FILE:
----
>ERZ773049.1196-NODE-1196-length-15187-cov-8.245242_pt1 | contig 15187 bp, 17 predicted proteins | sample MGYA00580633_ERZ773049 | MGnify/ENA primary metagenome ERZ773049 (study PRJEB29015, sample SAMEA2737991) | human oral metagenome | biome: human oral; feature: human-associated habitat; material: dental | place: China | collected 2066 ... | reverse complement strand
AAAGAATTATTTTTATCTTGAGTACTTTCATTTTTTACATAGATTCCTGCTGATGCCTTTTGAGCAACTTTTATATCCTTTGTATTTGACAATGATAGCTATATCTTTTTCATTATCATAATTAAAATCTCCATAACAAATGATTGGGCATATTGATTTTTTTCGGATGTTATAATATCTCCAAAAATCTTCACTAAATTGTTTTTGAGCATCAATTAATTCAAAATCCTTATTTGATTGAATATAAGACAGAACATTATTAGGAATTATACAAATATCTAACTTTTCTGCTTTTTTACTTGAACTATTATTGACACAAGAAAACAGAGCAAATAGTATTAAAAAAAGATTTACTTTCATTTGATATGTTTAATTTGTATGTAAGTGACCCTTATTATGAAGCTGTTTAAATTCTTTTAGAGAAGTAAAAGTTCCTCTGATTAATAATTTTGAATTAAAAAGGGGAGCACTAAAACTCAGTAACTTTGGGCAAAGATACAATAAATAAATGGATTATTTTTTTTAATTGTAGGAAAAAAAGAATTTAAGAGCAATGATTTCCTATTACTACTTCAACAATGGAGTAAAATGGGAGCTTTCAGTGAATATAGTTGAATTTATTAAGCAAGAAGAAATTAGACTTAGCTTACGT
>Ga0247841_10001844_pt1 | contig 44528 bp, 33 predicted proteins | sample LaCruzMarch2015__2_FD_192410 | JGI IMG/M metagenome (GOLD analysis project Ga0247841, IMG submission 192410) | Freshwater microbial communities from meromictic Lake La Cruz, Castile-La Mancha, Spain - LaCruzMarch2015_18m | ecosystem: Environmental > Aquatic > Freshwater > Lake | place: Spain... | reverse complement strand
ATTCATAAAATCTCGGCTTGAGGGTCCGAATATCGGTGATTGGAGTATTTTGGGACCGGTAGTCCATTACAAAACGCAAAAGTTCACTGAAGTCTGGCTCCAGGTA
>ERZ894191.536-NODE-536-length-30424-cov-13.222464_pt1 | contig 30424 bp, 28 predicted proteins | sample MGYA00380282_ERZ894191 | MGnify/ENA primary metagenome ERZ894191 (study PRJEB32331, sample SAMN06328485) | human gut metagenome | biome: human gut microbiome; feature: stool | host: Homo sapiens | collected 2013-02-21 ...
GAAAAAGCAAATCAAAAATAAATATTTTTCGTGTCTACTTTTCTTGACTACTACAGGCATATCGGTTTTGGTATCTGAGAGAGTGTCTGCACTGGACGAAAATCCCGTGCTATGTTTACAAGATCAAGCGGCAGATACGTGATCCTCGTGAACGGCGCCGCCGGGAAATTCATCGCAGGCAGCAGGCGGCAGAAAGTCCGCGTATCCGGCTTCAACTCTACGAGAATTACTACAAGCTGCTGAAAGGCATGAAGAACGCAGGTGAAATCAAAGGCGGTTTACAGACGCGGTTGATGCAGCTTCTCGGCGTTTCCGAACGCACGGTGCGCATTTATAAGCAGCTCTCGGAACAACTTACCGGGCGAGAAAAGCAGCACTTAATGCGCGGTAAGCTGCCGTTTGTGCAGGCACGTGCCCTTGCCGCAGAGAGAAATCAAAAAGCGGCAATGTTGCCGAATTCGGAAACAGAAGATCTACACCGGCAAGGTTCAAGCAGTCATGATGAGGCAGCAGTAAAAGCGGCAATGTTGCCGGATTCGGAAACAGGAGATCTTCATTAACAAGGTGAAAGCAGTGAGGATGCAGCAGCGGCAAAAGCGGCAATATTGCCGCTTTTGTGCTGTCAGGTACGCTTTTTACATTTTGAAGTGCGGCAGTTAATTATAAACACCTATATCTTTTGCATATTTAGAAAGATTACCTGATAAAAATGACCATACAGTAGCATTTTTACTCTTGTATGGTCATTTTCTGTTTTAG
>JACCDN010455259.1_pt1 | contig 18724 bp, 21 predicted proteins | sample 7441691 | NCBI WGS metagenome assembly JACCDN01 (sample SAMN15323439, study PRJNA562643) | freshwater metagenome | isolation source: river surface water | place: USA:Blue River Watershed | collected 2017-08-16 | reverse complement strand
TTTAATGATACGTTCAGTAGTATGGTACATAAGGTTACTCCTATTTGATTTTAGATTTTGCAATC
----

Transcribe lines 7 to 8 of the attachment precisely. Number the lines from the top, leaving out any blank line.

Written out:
>JACCDN010455259.1_pt1 | contig 18724 bp, 21 predicted proteins | sample 7441691 | NCBI WGS metagenome assembly JACCDN01 (sample SAMN15323439, study PRJNA562643) | freshwater metagenome | isolation source: river surface water | place: USA:Blue River Watershed | collected 2017-08-16 | reverse complement strand
TTTAATGATACGTTCAGTAGTATGGTACATAAGGTTACTCCTATTTGATTTTAGATTTTGCAATC